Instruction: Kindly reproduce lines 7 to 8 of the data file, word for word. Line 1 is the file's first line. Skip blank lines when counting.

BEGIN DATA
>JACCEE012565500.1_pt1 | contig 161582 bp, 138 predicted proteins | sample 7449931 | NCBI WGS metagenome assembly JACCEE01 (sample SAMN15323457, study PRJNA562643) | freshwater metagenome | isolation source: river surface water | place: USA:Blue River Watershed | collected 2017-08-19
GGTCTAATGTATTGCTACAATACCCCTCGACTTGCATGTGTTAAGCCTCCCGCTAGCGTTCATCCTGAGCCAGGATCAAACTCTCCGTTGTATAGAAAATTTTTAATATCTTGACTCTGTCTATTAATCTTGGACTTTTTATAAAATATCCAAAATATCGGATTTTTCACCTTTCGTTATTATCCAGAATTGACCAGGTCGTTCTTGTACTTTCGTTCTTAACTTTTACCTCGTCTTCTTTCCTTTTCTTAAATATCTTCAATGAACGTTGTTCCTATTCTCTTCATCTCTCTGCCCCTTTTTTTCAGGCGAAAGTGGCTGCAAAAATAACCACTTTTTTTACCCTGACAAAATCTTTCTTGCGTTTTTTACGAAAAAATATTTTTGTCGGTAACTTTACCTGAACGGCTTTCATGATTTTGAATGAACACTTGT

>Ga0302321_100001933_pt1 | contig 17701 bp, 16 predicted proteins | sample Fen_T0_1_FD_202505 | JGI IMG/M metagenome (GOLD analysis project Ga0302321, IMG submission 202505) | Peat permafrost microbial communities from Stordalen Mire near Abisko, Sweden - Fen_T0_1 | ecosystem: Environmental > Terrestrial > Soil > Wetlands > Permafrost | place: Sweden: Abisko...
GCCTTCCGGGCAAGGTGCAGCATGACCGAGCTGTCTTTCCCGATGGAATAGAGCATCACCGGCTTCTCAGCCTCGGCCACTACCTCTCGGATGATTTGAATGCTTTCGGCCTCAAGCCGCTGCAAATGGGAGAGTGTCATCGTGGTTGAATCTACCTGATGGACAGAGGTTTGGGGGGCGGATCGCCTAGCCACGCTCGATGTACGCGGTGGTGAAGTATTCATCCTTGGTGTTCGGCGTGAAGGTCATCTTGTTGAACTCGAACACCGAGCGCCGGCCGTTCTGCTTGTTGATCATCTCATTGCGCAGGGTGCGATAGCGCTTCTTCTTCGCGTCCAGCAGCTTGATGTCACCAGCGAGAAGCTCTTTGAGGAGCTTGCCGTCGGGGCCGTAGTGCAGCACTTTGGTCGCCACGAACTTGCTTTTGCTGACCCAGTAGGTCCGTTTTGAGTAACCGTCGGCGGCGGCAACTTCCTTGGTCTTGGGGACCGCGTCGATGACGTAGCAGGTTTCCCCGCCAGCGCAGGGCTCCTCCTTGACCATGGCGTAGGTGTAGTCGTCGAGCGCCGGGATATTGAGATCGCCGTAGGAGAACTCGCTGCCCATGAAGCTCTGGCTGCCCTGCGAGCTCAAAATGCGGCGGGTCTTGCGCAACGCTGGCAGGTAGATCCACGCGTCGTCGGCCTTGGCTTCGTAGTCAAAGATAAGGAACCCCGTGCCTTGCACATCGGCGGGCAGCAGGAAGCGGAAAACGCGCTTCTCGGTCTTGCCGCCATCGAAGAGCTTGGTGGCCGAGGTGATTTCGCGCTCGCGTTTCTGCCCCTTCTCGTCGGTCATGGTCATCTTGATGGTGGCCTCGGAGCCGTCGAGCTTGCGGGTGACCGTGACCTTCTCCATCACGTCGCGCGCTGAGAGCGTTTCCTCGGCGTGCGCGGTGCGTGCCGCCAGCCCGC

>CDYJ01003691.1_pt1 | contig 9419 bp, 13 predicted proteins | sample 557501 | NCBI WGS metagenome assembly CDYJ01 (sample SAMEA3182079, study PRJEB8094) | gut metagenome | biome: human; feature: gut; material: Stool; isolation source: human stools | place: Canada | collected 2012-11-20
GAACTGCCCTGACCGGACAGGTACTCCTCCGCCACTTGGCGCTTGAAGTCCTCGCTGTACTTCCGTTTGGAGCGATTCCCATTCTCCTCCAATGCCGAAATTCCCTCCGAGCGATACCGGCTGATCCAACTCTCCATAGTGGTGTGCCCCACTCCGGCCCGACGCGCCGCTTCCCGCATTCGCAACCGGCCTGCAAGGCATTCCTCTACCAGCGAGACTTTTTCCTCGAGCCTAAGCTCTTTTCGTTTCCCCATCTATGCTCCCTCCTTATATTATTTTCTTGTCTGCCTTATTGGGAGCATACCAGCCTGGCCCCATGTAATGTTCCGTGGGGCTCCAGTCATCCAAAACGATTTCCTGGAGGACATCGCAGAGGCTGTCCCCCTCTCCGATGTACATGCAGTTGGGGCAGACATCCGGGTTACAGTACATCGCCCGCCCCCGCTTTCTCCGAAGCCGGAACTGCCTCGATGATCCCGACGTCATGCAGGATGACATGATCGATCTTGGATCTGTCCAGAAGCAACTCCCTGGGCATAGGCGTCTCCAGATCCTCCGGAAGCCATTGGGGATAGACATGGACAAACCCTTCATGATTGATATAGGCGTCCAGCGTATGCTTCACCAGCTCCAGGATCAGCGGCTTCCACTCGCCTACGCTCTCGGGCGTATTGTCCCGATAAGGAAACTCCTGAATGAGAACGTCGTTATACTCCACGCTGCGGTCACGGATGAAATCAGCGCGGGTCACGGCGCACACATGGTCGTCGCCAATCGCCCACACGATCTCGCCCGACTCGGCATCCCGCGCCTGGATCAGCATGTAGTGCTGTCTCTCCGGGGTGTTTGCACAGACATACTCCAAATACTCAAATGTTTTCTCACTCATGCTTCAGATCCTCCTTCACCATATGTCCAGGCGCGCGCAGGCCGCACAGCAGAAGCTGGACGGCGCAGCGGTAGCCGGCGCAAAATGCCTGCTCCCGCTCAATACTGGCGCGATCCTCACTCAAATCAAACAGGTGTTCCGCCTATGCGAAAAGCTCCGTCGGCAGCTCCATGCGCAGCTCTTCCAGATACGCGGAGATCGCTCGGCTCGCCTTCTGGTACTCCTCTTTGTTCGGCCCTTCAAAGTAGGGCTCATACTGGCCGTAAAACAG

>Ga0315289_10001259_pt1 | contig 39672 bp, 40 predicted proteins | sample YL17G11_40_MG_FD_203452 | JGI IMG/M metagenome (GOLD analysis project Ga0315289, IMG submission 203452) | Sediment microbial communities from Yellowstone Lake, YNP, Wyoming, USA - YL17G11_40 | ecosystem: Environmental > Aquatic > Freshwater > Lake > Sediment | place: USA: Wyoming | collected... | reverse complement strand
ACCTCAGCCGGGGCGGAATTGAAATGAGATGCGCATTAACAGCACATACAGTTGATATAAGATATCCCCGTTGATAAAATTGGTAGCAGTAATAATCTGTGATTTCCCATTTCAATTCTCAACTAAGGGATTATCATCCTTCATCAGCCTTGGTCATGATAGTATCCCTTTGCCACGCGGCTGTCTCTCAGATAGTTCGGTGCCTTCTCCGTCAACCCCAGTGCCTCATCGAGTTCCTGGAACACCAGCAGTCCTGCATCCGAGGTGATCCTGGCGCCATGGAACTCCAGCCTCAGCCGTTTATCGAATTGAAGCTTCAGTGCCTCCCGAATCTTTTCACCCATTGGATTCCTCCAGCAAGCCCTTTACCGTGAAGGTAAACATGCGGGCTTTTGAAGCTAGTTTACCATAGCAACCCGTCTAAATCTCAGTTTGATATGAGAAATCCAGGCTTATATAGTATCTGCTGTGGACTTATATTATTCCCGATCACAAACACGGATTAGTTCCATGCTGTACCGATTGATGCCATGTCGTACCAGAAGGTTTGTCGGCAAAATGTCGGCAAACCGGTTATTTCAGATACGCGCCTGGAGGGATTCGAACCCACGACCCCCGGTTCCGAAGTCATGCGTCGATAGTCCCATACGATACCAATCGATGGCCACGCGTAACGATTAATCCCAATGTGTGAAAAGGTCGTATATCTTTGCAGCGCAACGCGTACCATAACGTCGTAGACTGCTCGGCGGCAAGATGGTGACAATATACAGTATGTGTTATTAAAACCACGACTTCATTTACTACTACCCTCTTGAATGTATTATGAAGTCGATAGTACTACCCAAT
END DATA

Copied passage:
>Ga0315289_10001259_pt1 | contig 39672 bp, 40 predicted proteins | sample YL17G11_40_MG_FD_203452 | JGI IMG/M metagenome (GOLD analysis project Ga0315289, IMG submission 203452) | Sediment microbial communities from Yellowstone Lake, YNP, Wyoming, USA - YL17G11_40 | ecosystem: Environmental > Aquatic > Freshwater > Lake > Sediment | place: USA: Wyoming | collected... | reverse complement strand
ACCTCAGCCGGGGCGGAATTGAAATGAGATGCGCATTAACAGCACATACAGTTGATATAAGATATCCCCGTTGATAAAATTGGTAGCAGTAATAATCTGTGATTTCCCATTTCAATTCTCAACTAAGGGATTATCATCCTTCATCAGCCTTGGTCATGATAGTATCCCTTTGCCACGCGGCTGTCTCTCAGATAGTTCGGTGCCTTCTCCGTCAACCCCAGTGCCTCATCGAGTTCCTGGAACACCAGCAGTCCTGCATCCGAGGTGATCCTGGCGCCATGGAACTCCAGCCTCAGCCGTTTATCGAATTGAAGCTTCAGTGCCTCCCGAATCTTTTCACCCATTGGATTCCTCCAGCAAGCCCTTTACCGTGAAGGTAAACATGCGGGCTTTTGAAGCTAGTTTACCATAGCAACCCGTCTAAATCTCAGTTTGATATGAGAAATCCAGGCTTATATAGTATCTGCTGTGGACTTATATTATTCCCGATCACAAACACGGATTAGTTCCATGCTGTACCGATTGATGCCATGTCGTACCAGAAGGTTTGTCGGCAAAATGTCGGCAAACCGGTTATTTCAGATACGCGCCTGGAGGGATTCGAACCCACGACCCCCGGTTCCGAAGTCATGCGTCGATAGTCCCATACGATACCAATCGATGGCCACGCGTAACGATTAATCCCAATGTGTGAAAAGGTCGTATATCTTTGCAGCGCAACGCGTACCATAACGTCGTAGACTGCTCGGCGGCAAGATGGTGACAATATACAGTATGTGTTATTAAAACCACGACTTCATTTACTACTACCCTCTTGAATGTATTATGAAGTCGATAGTACTACCCAAT